In this post we’ll see how to resolve a file or directory path, even if it does not exist.
While testing my tiPS PowerShell module with Pester, I ran into a scenario where I wanted to mock out a function which returned a path to a configuration file.
Pester has a built-in PSDrive (see MS docs) called
TestDrive, which is a temporary drive that is created for the duration of the test (see the docs here) and automatically cleaned up when the tests complete.
So rather than hardcoding a local path on disk, you can use a path like
The problem was that the .NET methods, like
System.IO.File.ReadAllText(), do not work with the
TestDrive: PSDrive, as they are unable to resolve the path.
Get-Content cmdlets work fine with
TestDrive:, but I wanted to use the .NET methods for performance reasons.
I thought an easy fix would be to just use
Join-Path -Resolve to get the full path, but they return an error when the file or directory does not exist.
I did not want to manually create the file in my mock or my test, as I wanted my Pester test to ensure the module created the file properly.
This is when I stumbled upon the
GetUnresolvedProviderPathFromPSPath method, which can be used to resolve a file or directory path, even if it does not exist.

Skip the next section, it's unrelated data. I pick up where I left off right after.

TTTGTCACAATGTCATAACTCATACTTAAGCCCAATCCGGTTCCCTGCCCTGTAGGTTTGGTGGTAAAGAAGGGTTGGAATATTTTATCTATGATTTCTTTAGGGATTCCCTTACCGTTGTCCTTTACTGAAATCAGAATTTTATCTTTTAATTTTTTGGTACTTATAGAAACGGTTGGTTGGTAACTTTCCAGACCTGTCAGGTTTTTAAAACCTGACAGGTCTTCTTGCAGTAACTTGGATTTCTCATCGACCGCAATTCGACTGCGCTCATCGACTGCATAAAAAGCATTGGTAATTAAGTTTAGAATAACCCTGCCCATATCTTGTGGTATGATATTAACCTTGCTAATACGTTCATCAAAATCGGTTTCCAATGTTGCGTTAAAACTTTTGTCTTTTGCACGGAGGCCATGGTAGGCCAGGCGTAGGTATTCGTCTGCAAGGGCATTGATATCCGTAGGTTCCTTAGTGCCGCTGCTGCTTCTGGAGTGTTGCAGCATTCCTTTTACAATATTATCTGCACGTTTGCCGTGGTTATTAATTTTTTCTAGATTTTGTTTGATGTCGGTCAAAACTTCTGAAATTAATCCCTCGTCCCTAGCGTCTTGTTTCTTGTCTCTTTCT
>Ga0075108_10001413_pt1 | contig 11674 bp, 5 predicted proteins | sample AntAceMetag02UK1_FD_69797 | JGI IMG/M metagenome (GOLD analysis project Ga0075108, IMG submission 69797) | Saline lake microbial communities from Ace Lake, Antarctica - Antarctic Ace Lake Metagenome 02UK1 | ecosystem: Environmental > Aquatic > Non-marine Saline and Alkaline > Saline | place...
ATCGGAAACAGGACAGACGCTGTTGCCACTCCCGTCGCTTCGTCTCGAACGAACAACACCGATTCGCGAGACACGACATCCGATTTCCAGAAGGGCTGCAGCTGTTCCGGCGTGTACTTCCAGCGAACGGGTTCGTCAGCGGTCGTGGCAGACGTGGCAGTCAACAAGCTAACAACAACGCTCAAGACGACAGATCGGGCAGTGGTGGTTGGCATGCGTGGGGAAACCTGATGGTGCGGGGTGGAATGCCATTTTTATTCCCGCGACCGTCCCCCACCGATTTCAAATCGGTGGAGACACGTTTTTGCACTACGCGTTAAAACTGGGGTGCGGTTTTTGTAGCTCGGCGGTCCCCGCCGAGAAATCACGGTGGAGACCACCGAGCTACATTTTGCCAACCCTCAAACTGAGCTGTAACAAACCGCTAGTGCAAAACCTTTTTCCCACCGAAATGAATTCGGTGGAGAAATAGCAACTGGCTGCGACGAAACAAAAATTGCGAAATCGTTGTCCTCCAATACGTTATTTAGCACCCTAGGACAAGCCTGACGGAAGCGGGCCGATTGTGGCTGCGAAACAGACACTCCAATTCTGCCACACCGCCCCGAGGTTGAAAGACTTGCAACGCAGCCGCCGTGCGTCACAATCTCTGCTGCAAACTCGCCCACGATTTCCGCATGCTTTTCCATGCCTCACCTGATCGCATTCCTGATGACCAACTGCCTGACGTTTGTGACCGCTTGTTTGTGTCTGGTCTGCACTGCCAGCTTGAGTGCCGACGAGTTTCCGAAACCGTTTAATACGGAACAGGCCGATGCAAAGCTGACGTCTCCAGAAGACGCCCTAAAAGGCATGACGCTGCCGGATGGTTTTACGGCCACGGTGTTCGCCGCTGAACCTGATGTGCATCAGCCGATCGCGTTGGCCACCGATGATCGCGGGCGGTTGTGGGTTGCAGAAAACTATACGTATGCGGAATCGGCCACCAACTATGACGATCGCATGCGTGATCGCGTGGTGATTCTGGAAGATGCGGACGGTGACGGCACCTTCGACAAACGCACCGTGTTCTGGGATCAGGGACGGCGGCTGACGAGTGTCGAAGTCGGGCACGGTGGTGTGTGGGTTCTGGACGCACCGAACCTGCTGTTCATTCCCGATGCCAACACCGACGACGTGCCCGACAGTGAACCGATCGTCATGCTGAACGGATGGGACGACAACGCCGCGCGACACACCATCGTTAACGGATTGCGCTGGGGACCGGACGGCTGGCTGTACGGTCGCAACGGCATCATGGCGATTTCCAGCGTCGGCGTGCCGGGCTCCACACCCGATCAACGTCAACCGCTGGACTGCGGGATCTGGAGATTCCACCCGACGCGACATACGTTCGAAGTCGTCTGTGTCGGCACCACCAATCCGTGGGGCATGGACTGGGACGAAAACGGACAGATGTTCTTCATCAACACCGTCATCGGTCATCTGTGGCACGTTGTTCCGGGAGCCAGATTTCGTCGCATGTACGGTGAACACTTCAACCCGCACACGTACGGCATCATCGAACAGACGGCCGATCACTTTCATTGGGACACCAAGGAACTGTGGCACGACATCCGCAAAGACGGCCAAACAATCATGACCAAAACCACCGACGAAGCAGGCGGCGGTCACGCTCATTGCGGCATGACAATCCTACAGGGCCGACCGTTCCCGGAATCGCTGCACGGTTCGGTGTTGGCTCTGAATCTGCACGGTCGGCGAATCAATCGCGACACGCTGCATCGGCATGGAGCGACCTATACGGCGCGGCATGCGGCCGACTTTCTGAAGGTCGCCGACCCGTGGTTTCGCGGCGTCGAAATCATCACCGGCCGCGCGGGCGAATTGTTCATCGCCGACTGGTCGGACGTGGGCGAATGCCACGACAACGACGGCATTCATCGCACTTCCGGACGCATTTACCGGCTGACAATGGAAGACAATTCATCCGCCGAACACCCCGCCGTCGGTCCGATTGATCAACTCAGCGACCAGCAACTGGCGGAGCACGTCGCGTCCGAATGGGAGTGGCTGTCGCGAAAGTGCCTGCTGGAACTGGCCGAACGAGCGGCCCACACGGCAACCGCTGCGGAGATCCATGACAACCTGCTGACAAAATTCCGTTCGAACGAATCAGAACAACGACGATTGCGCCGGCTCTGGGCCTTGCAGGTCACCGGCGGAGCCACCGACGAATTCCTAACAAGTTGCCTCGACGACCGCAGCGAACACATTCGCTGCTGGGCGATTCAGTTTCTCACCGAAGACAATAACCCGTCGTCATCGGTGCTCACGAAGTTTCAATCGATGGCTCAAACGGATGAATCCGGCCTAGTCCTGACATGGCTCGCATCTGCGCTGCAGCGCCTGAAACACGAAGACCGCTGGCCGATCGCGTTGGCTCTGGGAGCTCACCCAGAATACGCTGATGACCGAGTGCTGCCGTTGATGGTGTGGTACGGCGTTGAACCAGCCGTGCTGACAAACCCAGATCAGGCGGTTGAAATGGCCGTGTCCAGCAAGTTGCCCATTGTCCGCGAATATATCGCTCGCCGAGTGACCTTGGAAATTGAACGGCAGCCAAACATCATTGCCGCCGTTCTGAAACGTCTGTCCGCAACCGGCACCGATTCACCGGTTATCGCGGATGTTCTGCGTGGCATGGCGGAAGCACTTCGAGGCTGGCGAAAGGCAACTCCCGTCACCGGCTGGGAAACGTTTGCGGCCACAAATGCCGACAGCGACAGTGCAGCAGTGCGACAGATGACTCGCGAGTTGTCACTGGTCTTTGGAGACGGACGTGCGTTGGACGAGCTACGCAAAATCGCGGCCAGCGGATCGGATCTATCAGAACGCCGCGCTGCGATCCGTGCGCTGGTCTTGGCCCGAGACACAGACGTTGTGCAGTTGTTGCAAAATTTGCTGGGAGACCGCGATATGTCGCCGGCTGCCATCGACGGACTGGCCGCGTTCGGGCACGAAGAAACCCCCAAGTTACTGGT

Here is an example of how to use it:
[string] $configPath = $ExecutionContext.SessionState.Path.GetUnresolvedProviderPathFromPSPath('TestDrive:/config.json')
This resolved the path to the Windows temp directory on the C drive, and I was able to use it with the .NET
This method works with any path, not just PSDrive paths. For example, it also resolves this non-existent path:
A better solution for Pester PSDrive paths
Later I fully read the Pester TestDrive documentation and found that it actually has a built-in
$TestDrive variable that is compatible with the .NET methods 🤦♂️.
So instead of using
TestDrive:/config.json, I could just use
I ended up changing my Pester mock to use this instead, as it is much cleaner:
[string] $configPath = "$TestDrive/config.json"
Oh well, I learned something new about PowerShell, so it was worth it.
I’m sure I’ll run into another situation down the road where
GetUnresolvedProviderPathFromPSPath will come in handy.
Hopefully you’ve learned something new too.
Leave a Comment
Your email address will not be published. Required fields are marked *